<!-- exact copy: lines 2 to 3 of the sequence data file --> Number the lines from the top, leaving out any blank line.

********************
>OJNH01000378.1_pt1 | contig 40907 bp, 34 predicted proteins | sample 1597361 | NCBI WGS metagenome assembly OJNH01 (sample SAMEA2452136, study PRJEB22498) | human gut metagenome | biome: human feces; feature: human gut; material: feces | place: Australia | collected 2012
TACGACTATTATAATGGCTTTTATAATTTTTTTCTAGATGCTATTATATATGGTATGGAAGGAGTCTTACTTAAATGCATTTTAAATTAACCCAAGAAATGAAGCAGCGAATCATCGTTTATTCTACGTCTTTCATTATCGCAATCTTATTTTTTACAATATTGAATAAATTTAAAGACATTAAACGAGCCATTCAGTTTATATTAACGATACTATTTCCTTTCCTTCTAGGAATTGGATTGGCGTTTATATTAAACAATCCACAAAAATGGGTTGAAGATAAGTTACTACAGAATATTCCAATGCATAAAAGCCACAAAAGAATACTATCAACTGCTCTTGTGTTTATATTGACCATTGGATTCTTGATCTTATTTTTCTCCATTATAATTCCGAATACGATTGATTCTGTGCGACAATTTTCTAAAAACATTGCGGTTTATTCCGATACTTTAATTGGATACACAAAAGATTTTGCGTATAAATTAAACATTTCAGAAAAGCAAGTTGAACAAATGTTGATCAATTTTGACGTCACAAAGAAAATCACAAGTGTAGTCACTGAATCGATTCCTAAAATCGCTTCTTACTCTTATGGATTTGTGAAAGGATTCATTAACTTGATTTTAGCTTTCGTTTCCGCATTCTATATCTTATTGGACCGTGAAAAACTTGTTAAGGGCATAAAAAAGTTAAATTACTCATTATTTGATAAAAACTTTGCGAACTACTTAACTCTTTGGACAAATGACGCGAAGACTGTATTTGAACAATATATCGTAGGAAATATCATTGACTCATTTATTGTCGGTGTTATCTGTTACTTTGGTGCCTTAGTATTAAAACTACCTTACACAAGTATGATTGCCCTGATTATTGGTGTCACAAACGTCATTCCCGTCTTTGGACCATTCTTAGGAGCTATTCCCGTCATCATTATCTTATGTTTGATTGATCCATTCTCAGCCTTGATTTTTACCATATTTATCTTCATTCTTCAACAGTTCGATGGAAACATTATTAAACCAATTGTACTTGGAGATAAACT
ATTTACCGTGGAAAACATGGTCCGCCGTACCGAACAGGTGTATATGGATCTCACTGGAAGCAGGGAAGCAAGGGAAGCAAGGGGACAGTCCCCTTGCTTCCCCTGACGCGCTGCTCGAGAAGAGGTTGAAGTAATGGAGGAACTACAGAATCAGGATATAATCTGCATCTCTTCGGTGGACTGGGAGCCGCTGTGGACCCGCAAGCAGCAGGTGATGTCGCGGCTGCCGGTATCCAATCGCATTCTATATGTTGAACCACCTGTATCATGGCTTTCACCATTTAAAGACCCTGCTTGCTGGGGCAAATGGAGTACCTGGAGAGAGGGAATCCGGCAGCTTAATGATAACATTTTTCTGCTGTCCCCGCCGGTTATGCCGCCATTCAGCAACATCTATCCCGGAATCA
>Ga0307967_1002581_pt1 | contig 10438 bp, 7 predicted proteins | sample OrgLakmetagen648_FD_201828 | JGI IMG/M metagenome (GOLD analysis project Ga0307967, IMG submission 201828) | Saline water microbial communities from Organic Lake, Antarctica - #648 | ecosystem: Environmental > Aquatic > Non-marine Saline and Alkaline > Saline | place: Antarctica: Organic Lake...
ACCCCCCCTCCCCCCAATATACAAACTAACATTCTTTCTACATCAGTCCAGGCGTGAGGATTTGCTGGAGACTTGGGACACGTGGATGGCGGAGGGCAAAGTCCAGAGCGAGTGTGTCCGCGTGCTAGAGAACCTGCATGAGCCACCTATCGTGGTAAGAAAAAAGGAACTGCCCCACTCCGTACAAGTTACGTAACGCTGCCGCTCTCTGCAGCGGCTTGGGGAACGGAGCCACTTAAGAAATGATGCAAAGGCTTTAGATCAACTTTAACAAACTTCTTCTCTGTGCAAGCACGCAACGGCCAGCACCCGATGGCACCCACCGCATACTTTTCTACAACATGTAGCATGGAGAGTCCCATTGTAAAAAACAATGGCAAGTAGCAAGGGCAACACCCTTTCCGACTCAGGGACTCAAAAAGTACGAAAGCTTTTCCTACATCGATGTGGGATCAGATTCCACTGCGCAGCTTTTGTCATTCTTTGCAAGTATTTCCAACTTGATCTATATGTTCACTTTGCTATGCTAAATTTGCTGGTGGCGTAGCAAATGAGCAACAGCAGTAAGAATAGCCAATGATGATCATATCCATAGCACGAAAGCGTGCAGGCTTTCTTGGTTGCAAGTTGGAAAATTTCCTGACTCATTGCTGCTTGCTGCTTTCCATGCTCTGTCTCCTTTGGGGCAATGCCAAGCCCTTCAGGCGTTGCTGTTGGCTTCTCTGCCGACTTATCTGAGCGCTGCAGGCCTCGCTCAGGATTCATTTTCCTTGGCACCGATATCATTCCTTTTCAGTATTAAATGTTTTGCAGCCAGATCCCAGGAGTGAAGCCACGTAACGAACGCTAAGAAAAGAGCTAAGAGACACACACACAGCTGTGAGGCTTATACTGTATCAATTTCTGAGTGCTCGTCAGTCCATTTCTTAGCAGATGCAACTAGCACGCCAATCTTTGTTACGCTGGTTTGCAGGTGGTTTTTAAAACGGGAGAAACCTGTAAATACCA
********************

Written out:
TACGACTATTATAATGGCTTTTATAATTTTTTTCTAGATGCTATTATATATGGTATGGAAGGAGTCTTACTTAAATGCATTTTAAATTAACCCAAGAAATGAAGCAGCGAATCATCGTTTATTCTACGTCTTTCATTATCGCAATCTTATTTTTTACAATATTGAATAAATTTAAAGACATTAAACGAGCCATTCAGTTTATATTAACGATACTATTTCCTTTCCTTCTAGGAATTGGATTGGCGTTTATATTAAACAATCCACAAAAATGGGTTGAAGATAAGTTACTACAGAATATTCCAATGCATAAAAGCCACAAAAGAATACTATCAACTGCTCTTGTGTTTATATTGACCATTGGATTCTTGATCTTATTTTTCTCCATTATAATTCCGAATACGATTGATTCTGTGCGACAATTTTCTAAAAACATTGCGGTTTATTCCGATACTTTAATTGGATACACAAAAGATTTTGCGTATAAATTAAACATTTCAGAAAAGCAAGTTGAACAAATGTTGATCAATTTTGACGTCACAAAGAAAATCACAAGTGTAGTCACTGAATCGATTCCTAAAATCGCTTCTTACTCTTATGGATTTGTGAAAGGATTCATTAACTTGATTTTAGCTTTCGTTTCCGCATTCTATATCTTATTGGACCGTGAAAAACTTGTTAAGGGCATAAAAAAGTTAAATTACTCATTATTTGATAAAAACTTTGCGAACTACTTAACTCTTTGGACAAATGACGCGAAGACTGTATTTGAACAATATATCGTAGGAAATATCATTGACTCATTTATTGTCGGTGTTATCTGTTACTTTGGTGCCTTAGTATTAAAACTACCTTACACAAGTATGATTGCCCTGATTATTGGTGTCACAAACGTCATTCCCGTCTTTGGACCATTCTTAGGAGCTATTCCCGTCATCATTATCTTATGTTTGATTGATCCATTCTCAGCCTTGATTTTTACCATATTTATCTTCATTCTTCAACAGTTCGATGGAAACATTATTAAACCAATTGTACTTGGAGATAAACT
ATTTACCGTGGAAAACATGGTCCGCCGTACCGAACAGGTGTATATGGATCTCACTGGAAGCAGGGAAGCAAGGGAAGCAAGGGGACAGTCCCCTTGCTTCCCCTGACGCGCTGCTCGAGAAGAGGTTGAAGTAATGGAGGAACTACAGAATCAGGATATAATCTGCATCTCTTCGGTGGACTGGGAGCCGCTGTGGACCCGCAAGCAGCAGGTGATGTCGCGGCTGCCGGTATCCAATCGCATTCTATATGTTGAACCACCTGTATCATGGCTTTCACCATTTAAAGACCCTGCTTGCTGGGGCAAATGGAGTACCTGGAGAGAGGGAATCCGGCAGCTTAATGATAACATTTTTCTGCTGTCCCCGCCGGTTATGCCGCCATTCAGCAACATCTATCCCGGAATCA